Jingrui Holdings has made a series of disclosure to the Hong Kong exchange, struggling to explain the mysterious disappearance of over RMB 4.9 billion ($730 million) in claimed bank deposits that led to PricewaterhouseCoopers resigning as its auditor in May.
The defaulting developer’s disagreement with its erstwhile auditor centres on bank confirmation letters for the RMB 4.9 billion amount that were sent by PwC to the Guangzhou and Shanghai branches of a domestic bank in February of this year, Jingrui said Monday in a filing with the Hong Kong stock exchange.
PwC in March received replies to all seven letters from the unidentified bank. But by April, when the accounting firm phoned the Guangzhou branch to confirm the letters’ authenticity, the auditor was told that the bank had no record of receiving or accepting the letters. In addition, the COVID-19 situation in Shanghai prevented PwC from contacting that branch to verify the content of the alleged bank letters.
Jingrui informed PwC verbally in May that the bank deposits had certain special arrangements such as pledges, fund transfers and counter-guarantees, and for this reason they might be restricted. PwC believed that the matter could have a significant impact on Jingrui’s 2021 financial statements, the release of which has been delayed, and the two sides were unable to agree on a timetable to complete the audit.
Question of Restrictions
Shanghai-based Jingrui said Monday that there was “no doubt about the authenticity” of the bank deposits.
“The issue concerns whether the bank deposits were restricted or not, and that would impact the classification of the bank deposits in the company’s consolidated financial statements,” co-chairmen Yan Hao and Chen Xin Ge said in the HKEX filing.
Jingrui’s board set up an independent committee on 18 July to engage a professional advisor to assist in conducting an investigation of the bank deposit issue and related internal control matters of the group.
Brock Silvers, chief investment officer at Hong Kong-based Kaiyuan Capital, said Jingrui looks to be “in an extremely compromised position”.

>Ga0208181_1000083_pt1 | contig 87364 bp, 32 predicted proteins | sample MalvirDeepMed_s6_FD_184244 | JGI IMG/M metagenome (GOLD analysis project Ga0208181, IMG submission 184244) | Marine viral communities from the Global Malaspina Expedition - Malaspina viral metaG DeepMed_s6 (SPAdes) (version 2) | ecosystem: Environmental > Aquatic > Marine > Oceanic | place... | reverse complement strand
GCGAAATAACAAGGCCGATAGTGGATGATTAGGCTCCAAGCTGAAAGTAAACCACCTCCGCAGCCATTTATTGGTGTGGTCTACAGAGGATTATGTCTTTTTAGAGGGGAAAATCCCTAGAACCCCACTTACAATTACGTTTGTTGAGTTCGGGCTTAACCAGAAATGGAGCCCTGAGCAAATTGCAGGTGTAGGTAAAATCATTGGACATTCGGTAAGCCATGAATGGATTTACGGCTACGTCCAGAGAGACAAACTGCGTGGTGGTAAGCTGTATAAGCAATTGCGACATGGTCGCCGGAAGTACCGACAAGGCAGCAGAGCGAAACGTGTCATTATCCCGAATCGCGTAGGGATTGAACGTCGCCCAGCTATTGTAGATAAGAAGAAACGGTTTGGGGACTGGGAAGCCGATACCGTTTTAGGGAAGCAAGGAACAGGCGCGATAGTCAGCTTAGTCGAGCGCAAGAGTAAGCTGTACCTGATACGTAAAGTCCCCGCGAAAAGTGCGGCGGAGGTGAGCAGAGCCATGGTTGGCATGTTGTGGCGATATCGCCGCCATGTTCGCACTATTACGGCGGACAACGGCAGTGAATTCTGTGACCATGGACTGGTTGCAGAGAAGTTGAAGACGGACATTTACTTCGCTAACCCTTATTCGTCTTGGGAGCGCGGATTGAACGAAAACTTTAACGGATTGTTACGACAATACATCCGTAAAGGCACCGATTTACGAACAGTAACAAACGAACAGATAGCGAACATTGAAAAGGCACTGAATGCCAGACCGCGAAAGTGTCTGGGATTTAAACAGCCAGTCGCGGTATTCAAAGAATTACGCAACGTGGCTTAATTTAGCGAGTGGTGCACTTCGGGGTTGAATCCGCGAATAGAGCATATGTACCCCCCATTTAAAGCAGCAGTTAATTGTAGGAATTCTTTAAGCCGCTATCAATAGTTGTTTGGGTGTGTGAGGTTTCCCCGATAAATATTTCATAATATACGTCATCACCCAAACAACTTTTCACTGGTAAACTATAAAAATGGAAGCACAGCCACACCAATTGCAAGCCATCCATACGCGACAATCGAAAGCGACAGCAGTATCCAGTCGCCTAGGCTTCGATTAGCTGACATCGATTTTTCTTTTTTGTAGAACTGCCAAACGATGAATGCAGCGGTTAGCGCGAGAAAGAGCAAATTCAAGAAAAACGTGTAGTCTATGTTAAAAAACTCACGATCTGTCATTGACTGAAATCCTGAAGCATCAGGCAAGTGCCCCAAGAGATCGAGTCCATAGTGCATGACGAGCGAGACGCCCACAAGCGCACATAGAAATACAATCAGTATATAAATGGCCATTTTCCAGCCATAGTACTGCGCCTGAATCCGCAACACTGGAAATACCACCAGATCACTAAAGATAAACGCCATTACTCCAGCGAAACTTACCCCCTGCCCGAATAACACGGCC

“The company’s RMB 4.9 billion in available bank deposits should have been reassuring to investors, but now seem to have been intentionally misrepresented,” the veteran China investor told Mingtiandi. “The documents attesting to the unencumbered deposits have been disavowed by the relevant bank, and the best-case scenario is the deposits actually exist, but are encumbered with pledges or guarantees.”
The falsification of bank statements by public companies is not an uncommon practice on the mainland, according to Silvers. The developer’s response has added to investor concerns, as the “independent committee” formed to investigate the matter consists solely of existing independent directors of the company.
“Jingrui is essentially investigating itself,” Silvers said.
New Offshore Default
The update on Jingrui’s dispute with its erstwhile auditor was released just days after the developer announced a fresh default last Friday, saying it expected not to make payment on a $260 million offshore bond maturing on Monday of this week.
That financial flop came after the developer failed to make on-time interest payments totalling $59.3 million on four sets of offshore bonds in June, with Jingrui blaming the defaults on the impact of China’s COVID-19 lockdown measures in the group’s home base of Shanghai and other key cities.
Also Friday, Jingrui said it had appointed Admiralty Harbour Capital as its financial advisor to assess the group’s capital structure and explore solutions to ease liquidity issues. The company named Sidley Austin as its legal advisor in support of the effort.
Hong Kong-based Admiralty Harbour has also been retained for its services by Jingrui’s fellow defaulters China Evergrande and Shimao Group, while American law firm Sidley Austin is advising Shimao and Modern Land China.